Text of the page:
Claude Monet’s Japanese Print Collection

at the Musée Marmottan Monet in Paris
Avec Krista Leuck

The well-known Musée Marmottan in Paris contains the world’s largest and most important collection of paintings by Claude Monet, particularly the famous « Impression Soleil Levant » and of course the
Series of the « Nymphéas ».

Émission proposée par : Krista Leuck
Référence : carr227
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_ Claude Monet was not only the impressionist painter that we know but also an early collector of Japanese prints.
A temporary exhibition of his collection was presented at the Musée Marmottan, during the winter and spring season 2006-2007.

Our broadcast is dedicated to this exceptional event.

The collection on show in the Marmottan Museum comprises 231 Ukiyo-E engravings . They were acquired and kept by Monet at his home in Giverny where he had worked since 1883. The Japanese prints, called Ukiyo-E (“paintings of the Floating World”) were discovered by painters who were later known as the French Impressionists.

And we are grateful to Mrs. Marianne Delafond, museum curator and Co-author (together with Geneviève Aitken) of the documented catalogue for this outstanding exhibition, to be our guide. Thanks to her extensive explanations concerning this complex art of the woodblock prints,
of which Claude Monet’s collection is a outstanding selection, we get a deep understanding of this particular technique.

Japanese Printmaking Techniques

When studying the execution of Japanese prints, the first thing to note is the rigorous division of labour. Famous woodblock artists like Utamaro, Hokusai and Hiroshige did not work on the wood themselves. They drew or colored the subject that they wanted to represent. From that point, the woodblock carver chose a piece of hard knotless wood. Onto this smooth surface, he glued the artist’s drawing. Then he transformed the design into a woodcut, carving out everything that was not in the pencil drawing. With a small knife, he incised every line. By cutting and cutting again, the lines which originally had been so easily drawn on paper were gradually shaped into crisp contours.
Although the golden age of the art of print-making was at the end of the eighteenth century and in the first half of the nineteenth, it first started in the fourteenth century. For years, Japanese woodblock prints inspired by Chinese traditions, were only printed in black and white. They were roughly engraved and printed on “washi” paper. By the end of the seventeenth century they were occasionally enhanced by hand with rare colours: bright red similar to the Chinese, red oxide from lead, blue or green and pink from saffron flowers.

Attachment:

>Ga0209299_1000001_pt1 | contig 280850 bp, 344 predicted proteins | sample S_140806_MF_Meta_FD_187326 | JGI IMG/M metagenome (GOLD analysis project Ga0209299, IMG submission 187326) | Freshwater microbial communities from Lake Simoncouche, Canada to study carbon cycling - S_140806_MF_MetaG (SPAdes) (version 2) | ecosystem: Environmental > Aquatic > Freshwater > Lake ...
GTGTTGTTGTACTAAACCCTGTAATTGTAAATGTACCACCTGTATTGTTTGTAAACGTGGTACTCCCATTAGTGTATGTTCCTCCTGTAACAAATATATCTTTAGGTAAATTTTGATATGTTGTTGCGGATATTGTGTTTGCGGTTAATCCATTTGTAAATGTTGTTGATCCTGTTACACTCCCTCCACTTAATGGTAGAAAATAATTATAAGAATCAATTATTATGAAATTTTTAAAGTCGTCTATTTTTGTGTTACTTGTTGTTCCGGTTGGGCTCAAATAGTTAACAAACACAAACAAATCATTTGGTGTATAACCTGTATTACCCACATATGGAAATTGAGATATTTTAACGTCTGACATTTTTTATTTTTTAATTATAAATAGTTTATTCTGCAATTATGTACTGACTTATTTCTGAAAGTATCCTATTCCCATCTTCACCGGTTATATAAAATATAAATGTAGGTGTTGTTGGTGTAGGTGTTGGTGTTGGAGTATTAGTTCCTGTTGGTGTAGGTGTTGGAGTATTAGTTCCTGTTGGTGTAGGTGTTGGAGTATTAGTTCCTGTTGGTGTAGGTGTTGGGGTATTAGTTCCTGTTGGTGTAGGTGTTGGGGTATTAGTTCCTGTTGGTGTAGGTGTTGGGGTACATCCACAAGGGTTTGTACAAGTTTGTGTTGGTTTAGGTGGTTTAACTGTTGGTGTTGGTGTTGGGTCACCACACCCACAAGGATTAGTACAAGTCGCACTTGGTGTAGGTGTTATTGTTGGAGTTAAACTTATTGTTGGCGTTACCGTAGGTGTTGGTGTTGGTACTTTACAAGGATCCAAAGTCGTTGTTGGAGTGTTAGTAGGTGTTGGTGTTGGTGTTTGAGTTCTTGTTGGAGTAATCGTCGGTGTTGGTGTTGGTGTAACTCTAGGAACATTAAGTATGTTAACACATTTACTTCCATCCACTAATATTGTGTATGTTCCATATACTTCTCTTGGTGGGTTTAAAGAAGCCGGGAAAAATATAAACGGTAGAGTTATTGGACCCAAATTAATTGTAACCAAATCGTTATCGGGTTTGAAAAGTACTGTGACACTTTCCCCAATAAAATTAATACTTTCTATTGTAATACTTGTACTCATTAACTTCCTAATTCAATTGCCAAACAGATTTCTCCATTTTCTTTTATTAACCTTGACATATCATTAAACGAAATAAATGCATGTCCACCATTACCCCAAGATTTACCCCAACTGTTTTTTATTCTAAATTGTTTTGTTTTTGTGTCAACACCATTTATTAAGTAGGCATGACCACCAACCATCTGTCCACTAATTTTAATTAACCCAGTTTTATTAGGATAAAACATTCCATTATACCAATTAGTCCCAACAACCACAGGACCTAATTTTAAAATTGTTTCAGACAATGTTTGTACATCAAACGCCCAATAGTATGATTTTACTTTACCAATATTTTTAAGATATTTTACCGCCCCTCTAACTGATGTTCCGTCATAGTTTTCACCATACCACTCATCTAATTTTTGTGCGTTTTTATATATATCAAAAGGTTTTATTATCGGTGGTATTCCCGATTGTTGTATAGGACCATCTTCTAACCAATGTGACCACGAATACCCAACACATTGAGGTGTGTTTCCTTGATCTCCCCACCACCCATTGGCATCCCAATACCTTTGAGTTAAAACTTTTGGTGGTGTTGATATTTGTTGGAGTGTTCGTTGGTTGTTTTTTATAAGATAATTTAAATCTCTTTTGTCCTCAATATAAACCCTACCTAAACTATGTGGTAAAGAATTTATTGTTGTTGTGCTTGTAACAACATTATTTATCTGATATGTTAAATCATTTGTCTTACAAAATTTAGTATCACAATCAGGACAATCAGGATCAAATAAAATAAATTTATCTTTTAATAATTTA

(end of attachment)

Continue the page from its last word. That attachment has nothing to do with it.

By 1765, with an unlimited number of woodblocks, almost any colour could be included. For instance, to create a print where you see eight different colours, the artist had to prepare eight consecutive monochromatic drawings, each one corresponding to a different colour. The artist had to be very imaginative because he did not fully see the work until after all of the superimposed colours had been printed.

The last step: the printer’s work came into the process. After the work of the artist and the block carver was complete, the printer made the prints from the woodblocks with the different colours.
Despite the freedom left to the carver and the printer, it must be strongly emphasized that the artist remained the master of the work, and he alone signed it.

Further on, Marianne Delafond, specialist initially of Claude Monet, enlightens our questions concerning the mutual discovery of these two cultures:
When and how did these two cultures happen to meet?
What was the impulse of the occidental artists in this process?
What sort of inspiration triggered Claude Monet’s passion for these creators of the UKIYO-E, « the paintings of the floating world ».

She informs us on how links can be established between a Japanese printmaking world and that of Claude Monet, as we discover it through his fundamental painting “Impression,Soleil Levant”. Like his famous series of the “Meules” (Haystack)”, his well-known Japanese bridge in Giverny, the Glycines, and notably his Nymphéas. Also keeping in mind Claude Monet as a passionate landscape creator and landscape painter. His “jardin d’eau”(water garden) so exotic, Japan inspired and favourable to dreams. The world of Claude Monet was since ever influenced by this oriental tradition of the philosophical contemplation of the nature.

All these fascinating insights we get to know with Marianne Delafond’s knowledge of Claude Monet’s world penetrating the civilisation of the Land of the Rising Sun.

Knowing more about :

- Le Musée Marmottan
- La Fondation Claude Monet à Giverny

This emission in french Les estampes japonaises de la collection Claude Monet

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